Wednesday, February 03, 2016

NoaF: The Fifth Season and Other Stuff

Wednesday, February 03, 2016 0
Hey kids!

I'd like to point you to another review that I did (!!!) over at Nerds of a Feather. This time, I've reviewed N. K. Jemisin's phenomenally good The Fifth Season. Seriously, the more I think about it, the more I like the book. If had read it last year, it would be the top book on my 2015 list. It's that good.

In other news, I contributed to the collected Nerds of a Feather Hugo Recommendation Longlists and even did the work compiling / formatting two of them!. Here are the links to parts 1, 2, 3, and 4.

Even more exciting (and I'm really excited about this), I set up two mini interviews in the 6 Books Series with authors Charlie Jane Anders and Lois McMaster Bujold. Pretty awesome, y'all.

Coming up, I have a review of Larry Correia's Son of the Black Sword, my next entry in my Reading Deryni Series, a joint conversation what we might expect to see in Star Wars VIII next year, a potential post on reading resolutions, a Hugo Awards essay, and the first entry in a four part Reading Deverry series that could take several years to finish.  I haven't been this busy blogging in years, nor had this much fun doing it.

I'm also working on reviews of Black Wolves, Meeting Infinity, and Central Station. By "working on", I mean I'm still reading the books / have to start, so they'll be a while. I have some other ideas on more authors to include in the 6 Books series, and eventually, a new entry in the Nerd Music series.  We'll see when I get back to that, though.

Until next time!

Tuesday, February 02, 2016

Books Read: January 2016

Tuesday, February 02, 2016 0
Now that we've completed the first month of the year, we can take a look at the books I read during January. It's a doozy, even by my standards.

1. Chimera, by Mira Grant
2. The Dragon Revenant, by Katharine Kerr
3. The Fifth Season, by N. K. Jemisin
4. Rules of Conflict, by Kristine Smith
5. Son of the Black Sword, by Larry Correia
6. Back to the Future: The Ultimate Visual History, by Michael Klastorin
7. Going Dark, by Linda Nagata
8. Future Visions, by Jennifer Henshaw and Allison Linn (editors)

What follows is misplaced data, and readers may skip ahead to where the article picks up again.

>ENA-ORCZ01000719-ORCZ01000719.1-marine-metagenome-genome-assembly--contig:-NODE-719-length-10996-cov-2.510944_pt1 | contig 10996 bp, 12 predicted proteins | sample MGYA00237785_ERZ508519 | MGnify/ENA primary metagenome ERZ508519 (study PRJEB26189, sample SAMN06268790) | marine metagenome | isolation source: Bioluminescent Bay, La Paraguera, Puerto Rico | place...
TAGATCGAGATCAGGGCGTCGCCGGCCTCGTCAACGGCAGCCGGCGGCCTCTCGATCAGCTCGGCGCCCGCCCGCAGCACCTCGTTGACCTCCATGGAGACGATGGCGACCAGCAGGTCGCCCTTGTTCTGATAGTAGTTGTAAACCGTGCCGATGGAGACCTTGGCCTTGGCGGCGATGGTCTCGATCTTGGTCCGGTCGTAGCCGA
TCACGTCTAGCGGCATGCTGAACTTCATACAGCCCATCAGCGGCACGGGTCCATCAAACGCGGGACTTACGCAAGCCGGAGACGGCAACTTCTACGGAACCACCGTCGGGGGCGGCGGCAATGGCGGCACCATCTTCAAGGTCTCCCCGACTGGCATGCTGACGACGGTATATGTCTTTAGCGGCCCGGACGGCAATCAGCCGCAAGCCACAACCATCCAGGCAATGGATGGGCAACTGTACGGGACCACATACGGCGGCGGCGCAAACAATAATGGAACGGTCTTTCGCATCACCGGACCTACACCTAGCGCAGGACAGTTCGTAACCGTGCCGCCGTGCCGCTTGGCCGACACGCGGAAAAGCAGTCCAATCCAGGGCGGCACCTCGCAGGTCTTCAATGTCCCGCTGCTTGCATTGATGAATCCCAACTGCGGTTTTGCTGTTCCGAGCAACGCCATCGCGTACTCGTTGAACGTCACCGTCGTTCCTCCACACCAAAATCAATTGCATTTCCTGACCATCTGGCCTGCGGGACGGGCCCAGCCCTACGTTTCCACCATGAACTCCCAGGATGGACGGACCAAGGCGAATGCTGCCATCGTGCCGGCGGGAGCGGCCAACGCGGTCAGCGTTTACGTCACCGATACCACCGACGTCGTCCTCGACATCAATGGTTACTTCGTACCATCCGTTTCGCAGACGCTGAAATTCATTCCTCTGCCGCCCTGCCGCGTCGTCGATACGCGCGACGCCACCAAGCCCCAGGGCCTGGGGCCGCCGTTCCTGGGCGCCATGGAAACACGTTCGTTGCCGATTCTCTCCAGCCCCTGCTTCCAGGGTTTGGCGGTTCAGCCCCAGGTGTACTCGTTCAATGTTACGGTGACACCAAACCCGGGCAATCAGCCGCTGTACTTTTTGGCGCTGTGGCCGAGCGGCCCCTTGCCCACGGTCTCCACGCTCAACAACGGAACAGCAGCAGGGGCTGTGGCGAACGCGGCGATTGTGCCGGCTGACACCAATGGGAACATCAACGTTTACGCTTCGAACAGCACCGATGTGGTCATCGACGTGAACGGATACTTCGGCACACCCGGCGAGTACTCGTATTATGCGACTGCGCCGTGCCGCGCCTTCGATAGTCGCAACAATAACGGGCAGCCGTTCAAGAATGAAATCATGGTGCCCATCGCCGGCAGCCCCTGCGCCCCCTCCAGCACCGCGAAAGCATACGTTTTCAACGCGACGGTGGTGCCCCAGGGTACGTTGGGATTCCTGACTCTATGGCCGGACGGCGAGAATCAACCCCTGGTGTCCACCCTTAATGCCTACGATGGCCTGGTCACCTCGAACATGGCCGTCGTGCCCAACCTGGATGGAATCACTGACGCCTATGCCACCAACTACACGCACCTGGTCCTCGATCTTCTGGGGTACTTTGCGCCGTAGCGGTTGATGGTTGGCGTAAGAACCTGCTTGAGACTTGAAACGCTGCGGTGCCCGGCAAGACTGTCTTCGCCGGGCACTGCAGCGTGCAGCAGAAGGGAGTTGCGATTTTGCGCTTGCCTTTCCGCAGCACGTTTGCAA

9. The Shootout Solution, by Michael R. Underwood
10. The Invaders, by Karolina Waclawiak
11. The Complete Peanuts: 1997-1998, by Charles M. Schulz
12. Saint Camber, by Katherine Kurtz
13. Our Souls at Night, by Kent Haruf
14. A Spool of Blue Thread, by Anne Tyler (unfinished)
15. The Whites, by Harry Brandt
16. Planetfall, by Emma Newman
17. Court of Fives, by Kate Elliott

Best Book of the Month: The Fifth Season. This book is so good I am actually mad I haven't read any of Jemisin's other novels and it moves The Obelisk Gate to my #1 must read novel of 2016, no matter what else comes out (and yes, this includes *that* book)

Disappointment of the Month: While I mostly read science fiction and fantasy, I'm following along with the short list for the Tournament of Books and will try to read as much of that as I can before the tournament begins in March. I wouldn't say that A Spool of Blue Thread is bad, and I will still read at least one more Anne Tyler novel (the Pulitzer Prize winning Breathing Lessons), but I was disinterested. So, why continue if I don't care?

Discovery of the Month: Planetfall. This could well have been The Fifth Season, because I have no idea how I've gotten by in life without having read Nora Jemisin's novels. But - The Fifth Season was also the best book of the month by a solid margin and I don't like to double up here. Emma Newman's Planetfall is likewise one of the top novels of the month and of 2015 and I wish I had read it last year.

Worth Noting: I'd have to do some digging, but I feel that 17 books in January my strongest month of reading in a long time. I'm not quite sure how that happened.

Gender Breakdown: Having finished 17 books this month, I'm happy to report that 11 of them were written by women. My year in reading opens with a 64.70% percentage. While I do not a have specific goal this year to read more books written by women than those written by men, I would like to at least keep the breakdown near a 50/50 split.

Tuesday, January 12, 2016

My 2016 Hugo Awards Longlist Recommendations

Tuesday, January 12, 2016 11
After somewhat of an exhausting year of awards, especially with everything that went down with the Hugo Awards in 2015, it's time to restart that entire cycle this year. But, here at Adventures in Reading, we're going to do things just a little bit differently. In past years I would piece together my ballot over a series of posts beginning in late January.

That's not going to happen this year.  Even though I have never viewed how I worked out my nomination ballot as anything other than doing my thinking in public with little expectation of having an audience or influencing anyone beyond maybe a potential "hey, this is awesome, you should read this and think about it" - because that's all that a recommendation list really is - I'm not going to do it this time.  Not like I have in the past where I would end up with my final ballot posted before the nomination period closed.